We need not answer the question Bogosian poses, because even assuming arguendo that Bogosian has adequately stated claims that do not require expert testimony, she has failed to introduce adequate evidence of damages to support any of her claims. See 1 Ronald E. Mallen & Jeffrey M. Smith, Legal Malpractice Sec. 16.1 (1989) ("Since the objective of a legal malpractice suit is usually the recovery of monetary compensation for an injury, pleading and proof of damages are essential to a cause of action."); cf. Moores v. Greenberg, 834 F.2d 1105, 1111 (1st Cir.1987) ("Whatever form a legal malpractice action takes, the plaintiff has the burden of introducing evidence to justify an award of consequential damages."). In her Counterclaim, Bogosian raised the specter of having to hire additional lawyers to duplicate work already performed by her abandoning lawyers, yet she never provides further evidence of such costs. In answering F & M's interrogatories regarding the nature and scope of her damages, Bogosian repeatedly answered (or incorporated by reference) that "[a]n expert will assess the value of damages sustained from Flanders & Medeiros' breach upon obtaining further discovery." Such an assessment was never forthcoming. As for F & M's placing its own interest in getting paid ahead of Bogosian's possible interest in obtaining a property distribution for the full amount of her stock's value, the $1 million was never received by F & M, and the record contains no evidence that the possibility of Bogosian receiving a distribution entirely in property has been diminished at all.17 Thus, Bogosian had not adduced competent evidence sufficient to prove an essential element of her claim, namely, that these alleged breaches by F & M--whether or not proof thereof would require expert testimony--have in fact damaged her. Therefore, summary judgment must be granted for F & M on these claims.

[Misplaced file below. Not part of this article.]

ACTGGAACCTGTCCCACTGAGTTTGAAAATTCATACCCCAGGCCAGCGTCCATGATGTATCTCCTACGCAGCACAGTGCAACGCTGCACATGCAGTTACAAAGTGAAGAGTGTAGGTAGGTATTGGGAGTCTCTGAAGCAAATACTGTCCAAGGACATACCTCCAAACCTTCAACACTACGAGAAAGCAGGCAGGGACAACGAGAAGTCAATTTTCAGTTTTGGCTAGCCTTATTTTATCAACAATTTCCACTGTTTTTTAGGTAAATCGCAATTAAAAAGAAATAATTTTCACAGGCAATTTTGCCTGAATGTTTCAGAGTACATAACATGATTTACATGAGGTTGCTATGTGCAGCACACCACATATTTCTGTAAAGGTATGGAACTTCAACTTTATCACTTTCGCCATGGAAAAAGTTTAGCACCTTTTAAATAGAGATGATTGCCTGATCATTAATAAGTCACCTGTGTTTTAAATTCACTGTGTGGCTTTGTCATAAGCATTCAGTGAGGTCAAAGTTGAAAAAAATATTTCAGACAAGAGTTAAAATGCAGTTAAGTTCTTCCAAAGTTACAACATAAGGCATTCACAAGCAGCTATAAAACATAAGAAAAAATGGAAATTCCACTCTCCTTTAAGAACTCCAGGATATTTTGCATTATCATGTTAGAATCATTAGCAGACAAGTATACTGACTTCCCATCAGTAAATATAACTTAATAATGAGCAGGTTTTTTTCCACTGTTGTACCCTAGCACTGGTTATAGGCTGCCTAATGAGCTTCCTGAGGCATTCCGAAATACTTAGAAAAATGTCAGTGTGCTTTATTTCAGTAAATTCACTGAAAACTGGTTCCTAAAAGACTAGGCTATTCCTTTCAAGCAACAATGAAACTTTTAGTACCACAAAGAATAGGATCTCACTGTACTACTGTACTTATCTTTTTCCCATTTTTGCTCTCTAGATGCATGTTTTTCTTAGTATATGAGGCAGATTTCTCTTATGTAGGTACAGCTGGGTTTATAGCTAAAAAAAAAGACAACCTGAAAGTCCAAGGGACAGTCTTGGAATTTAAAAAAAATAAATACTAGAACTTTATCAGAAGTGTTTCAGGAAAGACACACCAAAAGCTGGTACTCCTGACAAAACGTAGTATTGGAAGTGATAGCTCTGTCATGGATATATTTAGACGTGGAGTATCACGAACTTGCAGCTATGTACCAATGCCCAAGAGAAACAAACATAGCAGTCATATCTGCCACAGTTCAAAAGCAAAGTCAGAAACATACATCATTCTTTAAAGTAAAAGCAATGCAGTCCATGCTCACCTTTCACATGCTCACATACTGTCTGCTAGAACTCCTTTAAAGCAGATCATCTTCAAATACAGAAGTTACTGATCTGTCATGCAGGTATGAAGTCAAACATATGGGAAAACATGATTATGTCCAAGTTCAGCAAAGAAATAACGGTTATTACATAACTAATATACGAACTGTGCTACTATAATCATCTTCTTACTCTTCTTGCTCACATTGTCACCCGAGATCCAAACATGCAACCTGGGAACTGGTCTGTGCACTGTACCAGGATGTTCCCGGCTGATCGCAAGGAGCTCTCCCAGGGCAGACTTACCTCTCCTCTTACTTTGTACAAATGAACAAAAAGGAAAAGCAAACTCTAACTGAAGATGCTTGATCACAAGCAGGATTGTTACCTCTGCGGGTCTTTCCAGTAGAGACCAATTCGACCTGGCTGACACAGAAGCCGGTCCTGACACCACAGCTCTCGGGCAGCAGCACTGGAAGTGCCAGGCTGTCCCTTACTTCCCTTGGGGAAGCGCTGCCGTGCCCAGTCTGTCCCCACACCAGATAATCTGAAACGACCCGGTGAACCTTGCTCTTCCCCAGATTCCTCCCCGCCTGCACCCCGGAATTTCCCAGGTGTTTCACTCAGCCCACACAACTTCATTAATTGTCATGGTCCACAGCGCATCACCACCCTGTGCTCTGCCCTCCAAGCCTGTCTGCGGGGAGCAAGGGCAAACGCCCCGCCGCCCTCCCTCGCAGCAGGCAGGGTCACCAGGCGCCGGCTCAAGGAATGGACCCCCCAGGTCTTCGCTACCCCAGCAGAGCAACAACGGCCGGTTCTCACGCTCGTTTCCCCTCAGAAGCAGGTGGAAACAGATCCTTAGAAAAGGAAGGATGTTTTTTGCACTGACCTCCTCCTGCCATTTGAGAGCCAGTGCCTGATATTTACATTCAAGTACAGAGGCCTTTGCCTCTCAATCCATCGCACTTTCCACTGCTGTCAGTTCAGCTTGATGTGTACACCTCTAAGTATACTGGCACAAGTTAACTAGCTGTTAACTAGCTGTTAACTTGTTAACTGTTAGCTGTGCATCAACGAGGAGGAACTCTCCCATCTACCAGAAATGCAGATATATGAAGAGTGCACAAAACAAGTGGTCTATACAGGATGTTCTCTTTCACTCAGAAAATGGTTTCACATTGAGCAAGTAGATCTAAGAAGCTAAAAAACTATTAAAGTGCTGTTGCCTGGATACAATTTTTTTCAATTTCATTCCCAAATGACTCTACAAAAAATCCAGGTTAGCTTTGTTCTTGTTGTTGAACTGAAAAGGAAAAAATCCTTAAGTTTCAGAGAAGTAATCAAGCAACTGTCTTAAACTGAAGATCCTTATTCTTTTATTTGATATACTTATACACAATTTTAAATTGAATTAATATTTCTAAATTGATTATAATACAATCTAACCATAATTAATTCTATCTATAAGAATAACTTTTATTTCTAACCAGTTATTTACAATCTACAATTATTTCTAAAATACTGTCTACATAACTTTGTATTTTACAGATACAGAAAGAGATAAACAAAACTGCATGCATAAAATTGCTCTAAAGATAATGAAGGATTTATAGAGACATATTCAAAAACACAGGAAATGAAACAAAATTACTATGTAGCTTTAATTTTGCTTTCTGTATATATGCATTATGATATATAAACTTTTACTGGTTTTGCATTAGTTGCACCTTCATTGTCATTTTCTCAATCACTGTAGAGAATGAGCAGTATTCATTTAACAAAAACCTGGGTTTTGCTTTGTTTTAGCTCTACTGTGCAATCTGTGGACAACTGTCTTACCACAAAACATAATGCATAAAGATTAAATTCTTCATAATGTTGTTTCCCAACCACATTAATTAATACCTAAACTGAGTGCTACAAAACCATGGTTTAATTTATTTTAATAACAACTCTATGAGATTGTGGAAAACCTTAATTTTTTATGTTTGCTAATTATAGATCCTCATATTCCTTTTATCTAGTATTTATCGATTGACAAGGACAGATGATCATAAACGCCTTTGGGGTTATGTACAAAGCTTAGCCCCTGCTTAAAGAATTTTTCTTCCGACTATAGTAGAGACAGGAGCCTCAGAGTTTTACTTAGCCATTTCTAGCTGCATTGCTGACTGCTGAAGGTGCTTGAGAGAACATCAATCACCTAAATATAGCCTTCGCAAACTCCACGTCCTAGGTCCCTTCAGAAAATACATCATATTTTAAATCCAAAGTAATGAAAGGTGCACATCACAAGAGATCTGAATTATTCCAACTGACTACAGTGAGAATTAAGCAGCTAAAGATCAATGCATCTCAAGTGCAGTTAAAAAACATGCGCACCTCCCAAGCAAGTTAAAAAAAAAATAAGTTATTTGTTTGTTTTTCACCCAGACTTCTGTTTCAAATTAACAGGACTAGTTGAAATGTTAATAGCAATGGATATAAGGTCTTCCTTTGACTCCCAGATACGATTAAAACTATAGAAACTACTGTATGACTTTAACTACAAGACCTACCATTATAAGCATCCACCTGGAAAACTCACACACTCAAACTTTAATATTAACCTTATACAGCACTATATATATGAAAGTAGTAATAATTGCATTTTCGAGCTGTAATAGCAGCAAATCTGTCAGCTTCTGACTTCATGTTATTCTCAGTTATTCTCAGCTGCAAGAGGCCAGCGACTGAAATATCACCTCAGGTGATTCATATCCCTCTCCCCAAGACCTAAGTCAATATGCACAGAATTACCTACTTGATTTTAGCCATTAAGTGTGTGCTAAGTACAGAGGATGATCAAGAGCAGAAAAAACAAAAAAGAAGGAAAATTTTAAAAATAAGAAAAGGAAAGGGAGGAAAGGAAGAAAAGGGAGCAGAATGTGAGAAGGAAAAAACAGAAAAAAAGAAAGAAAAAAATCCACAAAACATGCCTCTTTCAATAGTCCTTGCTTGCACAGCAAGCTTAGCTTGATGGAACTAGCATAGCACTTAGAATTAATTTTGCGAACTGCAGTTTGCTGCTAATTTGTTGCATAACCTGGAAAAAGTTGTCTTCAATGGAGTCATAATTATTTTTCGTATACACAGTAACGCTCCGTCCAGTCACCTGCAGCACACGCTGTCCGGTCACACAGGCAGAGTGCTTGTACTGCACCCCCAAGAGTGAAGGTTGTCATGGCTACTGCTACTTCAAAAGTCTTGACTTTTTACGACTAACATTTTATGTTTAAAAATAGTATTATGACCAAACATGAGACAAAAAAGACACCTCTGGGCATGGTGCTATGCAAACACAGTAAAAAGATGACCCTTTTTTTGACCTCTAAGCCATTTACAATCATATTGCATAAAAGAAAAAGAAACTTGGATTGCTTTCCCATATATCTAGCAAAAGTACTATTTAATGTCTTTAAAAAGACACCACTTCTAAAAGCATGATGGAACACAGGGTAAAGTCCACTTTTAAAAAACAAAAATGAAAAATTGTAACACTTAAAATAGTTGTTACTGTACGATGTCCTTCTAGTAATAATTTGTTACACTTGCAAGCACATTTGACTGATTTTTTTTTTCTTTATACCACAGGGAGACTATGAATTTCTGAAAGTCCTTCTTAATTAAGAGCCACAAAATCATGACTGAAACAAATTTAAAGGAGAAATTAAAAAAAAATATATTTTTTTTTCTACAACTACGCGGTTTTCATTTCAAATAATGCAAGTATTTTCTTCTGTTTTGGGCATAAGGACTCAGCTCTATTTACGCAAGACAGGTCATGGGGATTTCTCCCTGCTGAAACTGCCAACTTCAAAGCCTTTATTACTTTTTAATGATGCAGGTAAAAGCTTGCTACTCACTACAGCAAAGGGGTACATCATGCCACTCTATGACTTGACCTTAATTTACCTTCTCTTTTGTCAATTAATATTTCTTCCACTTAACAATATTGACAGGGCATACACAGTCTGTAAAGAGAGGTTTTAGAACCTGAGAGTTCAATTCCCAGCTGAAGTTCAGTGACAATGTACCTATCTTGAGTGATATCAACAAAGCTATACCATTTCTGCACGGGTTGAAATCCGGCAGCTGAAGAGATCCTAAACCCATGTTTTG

For the foregoing reasons, the decision of the district court is reversed in part, affirmed in part, and remanded for further proceedings consistent with this opinion.


Of the District of Puerto Rico, sitting by designation


The "E & J receivership" and the "Woloohojian Realty Associates receivership" are state court actions concerning two family real estate partnerships. The "federal court litigation" (or "valuation" litigation) was brought by Bogosian in the United States District Court for the District of Rhode Island to dissolve the family-owned Woloohojian Realty Corporation ("WRC"), pursuant to Rhode Island corporations law. See R.I.Gen.Laws Sec. 7-1.1-90. After Bogosian filed her lawsuit, WRC exercised its option to buy out Bogosian's one-third share of the corporation rather than face dissolution. In April 1995, the district court adopted as its findings the report of a special master valuing Bogosian's WRC stock at $4,901,801. See Bogosian v. Woloohojian, 882 F.Supp. 258, 261, 266 (D.R.I.1995)


Bogosian's personal attorney


F & M asserted no claim to these payments, presumably because it had argued to the district court that the payments were necessary for Bogosian to meet her day-to-day expenses and demands of other creditors. WRC appealed the district court's order, and we affirmed. Bogosian v. Woloohojian Realty Corp., 923 F.2d 898 (1st Cir.1991)


The voluntary payment followed on the heels of a jury verdict in Bogosian's favor in a Massachusetts state court lawsuit initiated by WRC, in which WRC sought damages in excess of $20 million for Bogosian's alleged usurpation of corporate opportunities. WRC had previously held out the prospect of obtaining substantial damages from this and other lawsuits--thus offsetting the value of Bogosian's stock in WRC--in contesting Bogosian's request for interim distributions in the valuation litigation